Interestingly, all that additional bandwidth may be overkill.  Danelec Marine claims in a White Paper that ship managers could extract sufficient useful data from ship sensors and systems using the VDR as a collection hub – at preprogrammed ten-minute intervals - for as little as one US dollar per day. 

All this data is great, but how do you convert information into intelligence? That’s the real question. Companies who do that successfully gain an important competitive advantage. Bain & Company surveyed executives at more than 400 companies around the world, most of them with annual revenues over $1 billion. They found that while nearly half the companies are collecting, storing and accessing good data, only about four percent of them are really good at analytics. But these companies are twice as likely to be in the top quartile of financial performance within their industries and five times more likely to make decisions faster. “Leading companies embed analytics into their organizations by resolving to be data driven and defining what they hope to accomplish through their use of Big Data,” said the report’s writers.

Danger Ahead
Of course, Big Data may bring Big Risk in its wake.  Marine IT and telecommunication infrastructures are at high risk of penetration from cyber criminals, terrorists or other malevolent interests.  The threat is bigger than you may think. The Danish cyber security firm CyberKeel reports that more than 90 percent of the largest container lines are extremely vulnerable to hackers, and documents an appalling number of real-world vulnerabilities in a recent White Paper, including a test that revealed how easy it would be to take over a ship’s ECDIS and autopilot.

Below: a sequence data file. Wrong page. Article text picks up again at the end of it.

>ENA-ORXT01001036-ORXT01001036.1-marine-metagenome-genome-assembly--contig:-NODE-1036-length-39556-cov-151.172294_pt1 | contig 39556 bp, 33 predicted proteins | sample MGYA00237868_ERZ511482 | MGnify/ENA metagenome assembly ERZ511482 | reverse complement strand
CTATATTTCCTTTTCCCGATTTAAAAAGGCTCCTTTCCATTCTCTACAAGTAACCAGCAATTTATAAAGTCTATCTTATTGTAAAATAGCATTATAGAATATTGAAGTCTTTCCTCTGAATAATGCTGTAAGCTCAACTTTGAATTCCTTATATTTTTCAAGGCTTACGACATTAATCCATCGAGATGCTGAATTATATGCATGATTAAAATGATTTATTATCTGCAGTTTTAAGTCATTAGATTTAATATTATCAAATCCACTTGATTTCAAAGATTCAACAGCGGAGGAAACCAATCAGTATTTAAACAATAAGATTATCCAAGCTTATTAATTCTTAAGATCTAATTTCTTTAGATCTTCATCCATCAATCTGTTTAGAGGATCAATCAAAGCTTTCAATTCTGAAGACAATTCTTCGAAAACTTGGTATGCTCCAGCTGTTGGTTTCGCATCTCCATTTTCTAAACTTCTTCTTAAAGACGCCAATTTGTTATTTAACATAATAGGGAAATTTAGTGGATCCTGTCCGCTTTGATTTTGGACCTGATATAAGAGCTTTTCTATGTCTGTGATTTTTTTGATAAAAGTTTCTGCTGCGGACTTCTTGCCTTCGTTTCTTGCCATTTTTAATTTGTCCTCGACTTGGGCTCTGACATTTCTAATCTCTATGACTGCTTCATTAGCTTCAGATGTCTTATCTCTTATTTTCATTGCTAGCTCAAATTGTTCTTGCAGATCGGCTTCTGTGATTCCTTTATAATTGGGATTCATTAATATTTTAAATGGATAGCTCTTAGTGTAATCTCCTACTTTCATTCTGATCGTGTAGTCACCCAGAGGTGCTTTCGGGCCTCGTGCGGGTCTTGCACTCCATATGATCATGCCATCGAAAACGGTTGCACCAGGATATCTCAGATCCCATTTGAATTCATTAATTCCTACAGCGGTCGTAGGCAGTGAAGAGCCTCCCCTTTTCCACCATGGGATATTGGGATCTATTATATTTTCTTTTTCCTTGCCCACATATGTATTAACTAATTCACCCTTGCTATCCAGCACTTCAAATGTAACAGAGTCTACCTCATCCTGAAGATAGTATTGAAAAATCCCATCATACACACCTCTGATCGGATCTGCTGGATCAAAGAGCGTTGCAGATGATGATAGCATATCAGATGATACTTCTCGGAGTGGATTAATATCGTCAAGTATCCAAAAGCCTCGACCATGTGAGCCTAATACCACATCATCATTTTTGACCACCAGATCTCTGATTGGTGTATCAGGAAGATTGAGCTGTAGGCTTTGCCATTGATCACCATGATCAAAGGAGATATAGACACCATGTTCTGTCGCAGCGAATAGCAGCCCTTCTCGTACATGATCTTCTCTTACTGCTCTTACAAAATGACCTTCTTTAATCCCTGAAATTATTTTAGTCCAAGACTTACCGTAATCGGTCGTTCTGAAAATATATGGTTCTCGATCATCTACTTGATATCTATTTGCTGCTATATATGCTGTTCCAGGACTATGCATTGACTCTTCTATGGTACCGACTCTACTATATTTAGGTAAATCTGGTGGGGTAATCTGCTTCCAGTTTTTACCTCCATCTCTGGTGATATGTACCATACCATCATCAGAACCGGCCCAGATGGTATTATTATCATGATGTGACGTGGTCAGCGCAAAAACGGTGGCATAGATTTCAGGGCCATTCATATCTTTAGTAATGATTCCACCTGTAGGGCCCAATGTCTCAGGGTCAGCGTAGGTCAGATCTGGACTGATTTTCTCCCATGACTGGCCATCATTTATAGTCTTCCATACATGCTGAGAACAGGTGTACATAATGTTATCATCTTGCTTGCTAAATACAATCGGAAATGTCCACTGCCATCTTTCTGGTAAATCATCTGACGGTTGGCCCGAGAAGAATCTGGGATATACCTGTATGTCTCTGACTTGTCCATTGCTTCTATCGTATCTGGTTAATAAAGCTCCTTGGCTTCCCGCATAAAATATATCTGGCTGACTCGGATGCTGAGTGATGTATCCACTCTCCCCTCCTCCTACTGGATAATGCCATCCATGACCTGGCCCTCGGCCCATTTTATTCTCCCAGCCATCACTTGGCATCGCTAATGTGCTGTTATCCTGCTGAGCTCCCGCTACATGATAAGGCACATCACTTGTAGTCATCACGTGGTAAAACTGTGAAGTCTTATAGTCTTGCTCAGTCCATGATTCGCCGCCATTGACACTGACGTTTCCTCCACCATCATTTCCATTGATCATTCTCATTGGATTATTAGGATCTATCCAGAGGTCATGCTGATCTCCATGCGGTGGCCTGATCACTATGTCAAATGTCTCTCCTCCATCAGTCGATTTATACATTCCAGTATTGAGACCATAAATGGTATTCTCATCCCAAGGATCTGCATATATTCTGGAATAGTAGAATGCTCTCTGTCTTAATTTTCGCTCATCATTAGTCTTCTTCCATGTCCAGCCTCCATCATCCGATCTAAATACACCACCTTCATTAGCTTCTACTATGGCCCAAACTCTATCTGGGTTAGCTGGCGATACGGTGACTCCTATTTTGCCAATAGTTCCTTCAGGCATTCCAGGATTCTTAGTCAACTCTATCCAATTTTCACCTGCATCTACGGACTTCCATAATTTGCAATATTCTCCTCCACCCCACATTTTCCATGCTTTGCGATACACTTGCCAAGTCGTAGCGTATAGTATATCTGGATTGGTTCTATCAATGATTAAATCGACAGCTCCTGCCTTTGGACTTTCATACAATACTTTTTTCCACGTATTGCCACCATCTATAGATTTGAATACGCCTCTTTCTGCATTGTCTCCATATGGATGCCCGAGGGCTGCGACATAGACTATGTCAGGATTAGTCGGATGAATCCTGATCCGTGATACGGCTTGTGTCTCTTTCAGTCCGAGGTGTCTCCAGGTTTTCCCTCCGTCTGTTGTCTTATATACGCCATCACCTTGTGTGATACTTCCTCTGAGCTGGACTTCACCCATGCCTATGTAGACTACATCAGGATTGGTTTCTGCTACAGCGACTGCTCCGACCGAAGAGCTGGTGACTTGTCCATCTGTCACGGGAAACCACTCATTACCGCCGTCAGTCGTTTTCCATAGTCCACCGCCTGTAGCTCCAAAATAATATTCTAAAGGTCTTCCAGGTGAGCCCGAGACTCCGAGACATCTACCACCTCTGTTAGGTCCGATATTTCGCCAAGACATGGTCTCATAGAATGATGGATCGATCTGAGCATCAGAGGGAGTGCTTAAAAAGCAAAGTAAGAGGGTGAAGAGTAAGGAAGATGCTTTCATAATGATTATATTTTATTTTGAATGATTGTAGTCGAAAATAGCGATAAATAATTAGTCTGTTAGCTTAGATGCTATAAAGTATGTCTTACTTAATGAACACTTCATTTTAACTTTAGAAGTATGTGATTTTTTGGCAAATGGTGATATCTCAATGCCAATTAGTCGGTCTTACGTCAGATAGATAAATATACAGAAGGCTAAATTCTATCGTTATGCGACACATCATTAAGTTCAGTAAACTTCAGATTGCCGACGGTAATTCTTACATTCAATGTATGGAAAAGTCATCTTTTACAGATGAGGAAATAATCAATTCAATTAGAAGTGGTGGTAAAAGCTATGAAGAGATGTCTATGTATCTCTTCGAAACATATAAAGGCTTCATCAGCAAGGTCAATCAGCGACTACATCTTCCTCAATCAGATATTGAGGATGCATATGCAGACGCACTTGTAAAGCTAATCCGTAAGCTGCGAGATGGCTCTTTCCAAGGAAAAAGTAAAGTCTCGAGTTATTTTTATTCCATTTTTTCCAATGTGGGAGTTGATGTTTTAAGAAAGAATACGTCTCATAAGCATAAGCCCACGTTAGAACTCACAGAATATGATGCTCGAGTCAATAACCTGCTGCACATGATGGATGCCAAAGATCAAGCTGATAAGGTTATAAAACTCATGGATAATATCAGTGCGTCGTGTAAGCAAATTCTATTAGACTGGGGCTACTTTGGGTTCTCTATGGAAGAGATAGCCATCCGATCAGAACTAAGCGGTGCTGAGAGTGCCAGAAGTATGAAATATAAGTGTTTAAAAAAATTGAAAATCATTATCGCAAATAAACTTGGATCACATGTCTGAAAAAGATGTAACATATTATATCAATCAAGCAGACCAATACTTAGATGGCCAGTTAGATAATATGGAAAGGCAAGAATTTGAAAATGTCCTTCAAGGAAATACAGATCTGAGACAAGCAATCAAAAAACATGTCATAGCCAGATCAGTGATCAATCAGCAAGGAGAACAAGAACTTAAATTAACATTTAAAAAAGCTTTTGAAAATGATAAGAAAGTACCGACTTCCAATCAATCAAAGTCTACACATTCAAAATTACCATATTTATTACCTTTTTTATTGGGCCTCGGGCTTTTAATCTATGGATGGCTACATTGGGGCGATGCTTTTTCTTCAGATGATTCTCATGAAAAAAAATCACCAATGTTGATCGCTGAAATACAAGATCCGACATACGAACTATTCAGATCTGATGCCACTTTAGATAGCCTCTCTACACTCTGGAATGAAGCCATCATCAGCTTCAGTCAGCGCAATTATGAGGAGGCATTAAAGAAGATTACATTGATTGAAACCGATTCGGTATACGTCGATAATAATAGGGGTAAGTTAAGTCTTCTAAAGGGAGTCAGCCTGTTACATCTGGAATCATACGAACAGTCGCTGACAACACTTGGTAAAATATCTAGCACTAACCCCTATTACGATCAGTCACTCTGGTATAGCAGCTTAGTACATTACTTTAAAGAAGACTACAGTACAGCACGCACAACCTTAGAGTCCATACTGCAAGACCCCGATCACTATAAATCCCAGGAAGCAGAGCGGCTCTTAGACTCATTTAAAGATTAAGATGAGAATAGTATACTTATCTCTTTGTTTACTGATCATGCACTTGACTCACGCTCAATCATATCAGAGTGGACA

ShippingInsight ‘15
Fleet Optimization Conf. & Exhibition
October 13-14, 2015
Stamford Marriott Hotel
Entering its fourth year, SHIPPINGInsight has become established as a premier maritime technology forum in North America. Held in Stamford, Conn., SHIPPINGInsight brings together ship managers and technology suppliers to address solutions to the challenges of ship efficiency and fleet optimization.  The 2015 agenda includes three themed sessions – Fuel & Propulsion, Efficient Ships and ShipTelematics – each with a mix of panels and roundtables. There will also be ample networking opportunities for face-to-face informal discussions.
Complete details at

The Authors
Jim Rhodes is president of Rhodes Communications, a PR and marketing company specializing in the maritime industry. Frank Soccoli is president of Soccoli Associates LLC, a maritime industry consultancy. The two companies are joint owners and producers of the SHIPPINGInsight conference series.

(As published in the July 2015 edition of Maritime Reporter & Engineering News -

Maritime Reporter Magazine, page 21,  Jul 2015

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First published in 1881 Maritime Reporter is the world's largest audited circulation publication serving the global maritime industry.